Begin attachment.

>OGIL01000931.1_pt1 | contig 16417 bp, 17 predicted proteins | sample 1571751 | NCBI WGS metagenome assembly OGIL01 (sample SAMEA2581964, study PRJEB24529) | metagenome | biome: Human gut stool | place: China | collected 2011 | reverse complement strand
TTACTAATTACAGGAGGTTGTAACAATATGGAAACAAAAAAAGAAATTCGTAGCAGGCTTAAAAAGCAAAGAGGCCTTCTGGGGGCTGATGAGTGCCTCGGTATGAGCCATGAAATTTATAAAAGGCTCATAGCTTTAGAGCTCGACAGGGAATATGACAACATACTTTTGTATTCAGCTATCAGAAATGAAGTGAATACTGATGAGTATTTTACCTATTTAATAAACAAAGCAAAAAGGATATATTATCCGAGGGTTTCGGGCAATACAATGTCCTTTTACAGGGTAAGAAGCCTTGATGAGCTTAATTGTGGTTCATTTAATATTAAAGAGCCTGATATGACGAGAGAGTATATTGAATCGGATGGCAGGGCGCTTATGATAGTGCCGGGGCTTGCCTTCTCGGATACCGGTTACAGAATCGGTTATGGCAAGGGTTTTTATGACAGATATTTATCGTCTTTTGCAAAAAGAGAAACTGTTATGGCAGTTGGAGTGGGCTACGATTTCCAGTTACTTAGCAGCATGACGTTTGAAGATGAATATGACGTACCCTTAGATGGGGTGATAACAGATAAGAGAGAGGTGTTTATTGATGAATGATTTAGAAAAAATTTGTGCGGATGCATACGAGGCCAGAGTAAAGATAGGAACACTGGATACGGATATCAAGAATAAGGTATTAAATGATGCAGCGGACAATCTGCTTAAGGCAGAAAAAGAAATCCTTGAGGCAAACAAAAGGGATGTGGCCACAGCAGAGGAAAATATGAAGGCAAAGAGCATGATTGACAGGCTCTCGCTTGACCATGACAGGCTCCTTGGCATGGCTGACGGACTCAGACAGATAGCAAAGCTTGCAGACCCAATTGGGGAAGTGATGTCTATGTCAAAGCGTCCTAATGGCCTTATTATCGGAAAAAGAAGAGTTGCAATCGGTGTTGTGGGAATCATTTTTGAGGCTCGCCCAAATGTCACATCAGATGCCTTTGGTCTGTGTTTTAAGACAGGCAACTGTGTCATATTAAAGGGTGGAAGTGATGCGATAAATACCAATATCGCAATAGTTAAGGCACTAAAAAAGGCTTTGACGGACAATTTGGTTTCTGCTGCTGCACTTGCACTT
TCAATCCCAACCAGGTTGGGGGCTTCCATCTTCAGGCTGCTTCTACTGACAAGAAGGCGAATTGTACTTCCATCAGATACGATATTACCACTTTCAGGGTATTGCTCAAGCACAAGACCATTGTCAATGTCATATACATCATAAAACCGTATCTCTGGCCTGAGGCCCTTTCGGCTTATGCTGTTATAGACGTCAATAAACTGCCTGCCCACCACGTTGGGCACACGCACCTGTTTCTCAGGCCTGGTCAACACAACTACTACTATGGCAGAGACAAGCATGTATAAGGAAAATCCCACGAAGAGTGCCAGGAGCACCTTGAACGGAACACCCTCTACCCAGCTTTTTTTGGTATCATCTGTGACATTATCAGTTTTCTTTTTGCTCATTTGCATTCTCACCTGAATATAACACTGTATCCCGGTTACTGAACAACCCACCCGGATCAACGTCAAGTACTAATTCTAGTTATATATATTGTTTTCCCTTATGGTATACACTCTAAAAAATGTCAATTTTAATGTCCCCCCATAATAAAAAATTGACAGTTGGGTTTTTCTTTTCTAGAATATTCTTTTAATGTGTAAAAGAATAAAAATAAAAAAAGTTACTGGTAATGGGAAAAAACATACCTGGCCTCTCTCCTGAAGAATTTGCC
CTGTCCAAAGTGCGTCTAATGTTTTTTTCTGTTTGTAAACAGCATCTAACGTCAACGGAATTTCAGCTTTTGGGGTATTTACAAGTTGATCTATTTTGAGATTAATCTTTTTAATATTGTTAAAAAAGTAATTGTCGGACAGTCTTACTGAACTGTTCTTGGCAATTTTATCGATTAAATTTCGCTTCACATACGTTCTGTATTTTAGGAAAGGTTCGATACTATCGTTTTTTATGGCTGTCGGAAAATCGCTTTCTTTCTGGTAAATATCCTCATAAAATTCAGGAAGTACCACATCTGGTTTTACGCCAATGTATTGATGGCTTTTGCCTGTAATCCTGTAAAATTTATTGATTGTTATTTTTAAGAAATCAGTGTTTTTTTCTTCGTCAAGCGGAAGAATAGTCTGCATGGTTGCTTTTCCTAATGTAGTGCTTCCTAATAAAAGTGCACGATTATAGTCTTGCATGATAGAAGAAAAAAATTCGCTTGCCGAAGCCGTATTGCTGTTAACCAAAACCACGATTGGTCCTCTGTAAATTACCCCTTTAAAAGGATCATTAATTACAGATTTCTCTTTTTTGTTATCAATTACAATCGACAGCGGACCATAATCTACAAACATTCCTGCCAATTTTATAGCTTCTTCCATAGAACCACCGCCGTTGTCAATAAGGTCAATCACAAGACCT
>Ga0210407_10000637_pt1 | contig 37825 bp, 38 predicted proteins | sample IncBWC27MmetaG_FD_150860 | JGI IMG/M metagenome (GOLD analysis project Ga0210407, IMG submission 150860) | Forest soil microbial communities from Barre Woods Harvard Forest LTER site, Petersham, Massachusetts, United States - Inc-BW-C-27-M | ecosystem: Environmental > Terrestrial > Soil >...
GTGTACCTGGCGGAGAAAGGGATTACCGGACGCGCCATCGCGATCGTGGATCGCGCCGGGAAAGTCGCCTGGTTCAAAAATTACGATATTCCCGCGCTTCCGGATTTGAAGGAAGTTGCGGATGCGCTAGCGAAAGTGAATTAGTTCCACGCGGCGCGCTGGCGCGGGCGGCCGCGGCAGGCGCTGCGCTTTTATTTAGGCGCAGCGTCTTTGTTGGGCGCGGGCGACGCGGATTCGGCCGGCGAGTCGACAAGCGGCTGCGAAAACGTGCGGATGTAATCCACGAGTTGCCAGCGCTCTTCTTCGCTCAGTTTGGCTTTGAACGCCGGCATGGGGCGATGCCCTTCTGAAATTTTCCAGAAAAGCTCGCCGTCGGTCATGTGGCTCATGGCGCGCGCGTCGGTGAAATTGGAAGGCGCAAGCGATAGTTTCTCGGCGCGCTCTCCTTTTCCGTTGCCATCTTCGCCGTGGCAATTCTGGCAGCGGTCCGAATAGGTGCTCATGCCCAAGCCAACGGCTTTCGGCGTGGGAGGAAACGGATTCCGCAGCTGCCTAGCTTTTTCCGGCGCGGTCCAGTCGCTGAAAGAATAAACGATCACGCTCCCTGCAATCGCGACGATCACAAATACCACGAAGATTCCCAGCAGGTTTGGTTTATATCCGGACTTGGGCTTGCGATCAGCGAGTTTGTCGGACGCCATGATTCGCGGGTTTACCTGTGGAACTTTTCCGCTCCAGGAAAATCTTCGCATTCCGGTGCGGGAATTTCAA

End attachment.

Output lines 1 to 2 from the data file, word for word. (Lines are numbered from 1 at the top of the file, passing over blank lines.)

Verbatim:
>OGIL01000931.1_pt1 | contig 16417 bp, 17 predicted proteins | sample 1571751 | NCBI WGS metagenome assembly OGIL01 (sample SAMEA2581964, study PRJEB24529) | metagenome | biome: Human gut stool | place: China | collected 2011 | reverse complement strand
TTACTAATTACAGGAGGTTGTAACAATATGGAAACAAAAAAAGAAATTCGTAGCAGGCTTAAAAAGCAAAGAGGCCTTCTGGGGGCTGATGAGTGCCTCGGTATGAGCCATGAAATTTATAAAAGGCTCATAGCTTTAGAGCTCGACAGGGAATATGACAACATACTTTTGTATTCAGCTATCAGAAATGAAGTGAATACTGATGAGTATTTTACCTATTTAATAAACAAAGCAAAAAGGATATATTATCCGAGGGTTTCGGGCAATACAATGTCCTTTTACAGGGTAAGAAGCCTTGATGAGCTTAATTGTGGTTCATTTAATATTAAAGAGCCTGATATGACGAGAGAGTATATTGAATCGGATGGCAGGGCGCTTATGATAGTGCCGGGGCTTGCCTTCTCGGATACCGGTTACAGAATCGGTTATGGCAAGGGTTTTTATGACAGATATTTATCGTCTTTTGCAAAAAGAGAAACTGTTATGGCAGTTGGAGTGGGCTACGATTTCCAGTTACTTAGCAGCATGACGTTTGAAGATGAATATGACGTACCCTTAGATGGGGTGATAACAGATAAGAGAGAGGTGTTTATTGATGAATGATTTAGAAAAAATTTGTGCGGATGCATACGAGGCCAGAGTAAAGATAGGAACACTGGATACGGATATCAAGAATAAGGTATTAAATGATGCAGCGGACAATCTGCTTAAGGCAGAAAAAGAAATCCTTGAGGCAAACAAAAGGGATGTGGCCACAGCAGAGGAAAATATGAAGGCAAAGAGCATGATTGACAGGCTCTCGCTTGACCATGACAGGCTCCTTGGCATGGCTGACGGACTCAGACAGATAGCAAAGCTTGCAGACCCAATTGGGGAAGTGATGTCTATGTCAAAGCGTCCTAATGGCCTTATTATCGGAAAAAGAAGAGTTGCAATCGGTGTTGTGGGAATCATTTTTGAGGCTCGCCCAAATGTCACATCAGATGCCTTTGGTCTGTGTTTTAAGACAGGCAACTGTGTCATATTAAAGGGTGGAAGTGATGCGATAAATACCAATATCGCAATAGTTAAGGCACTAAAAAAGGCTTTGACGGACAATTTGGTTTCTGCTGCTGCACTTGCACTT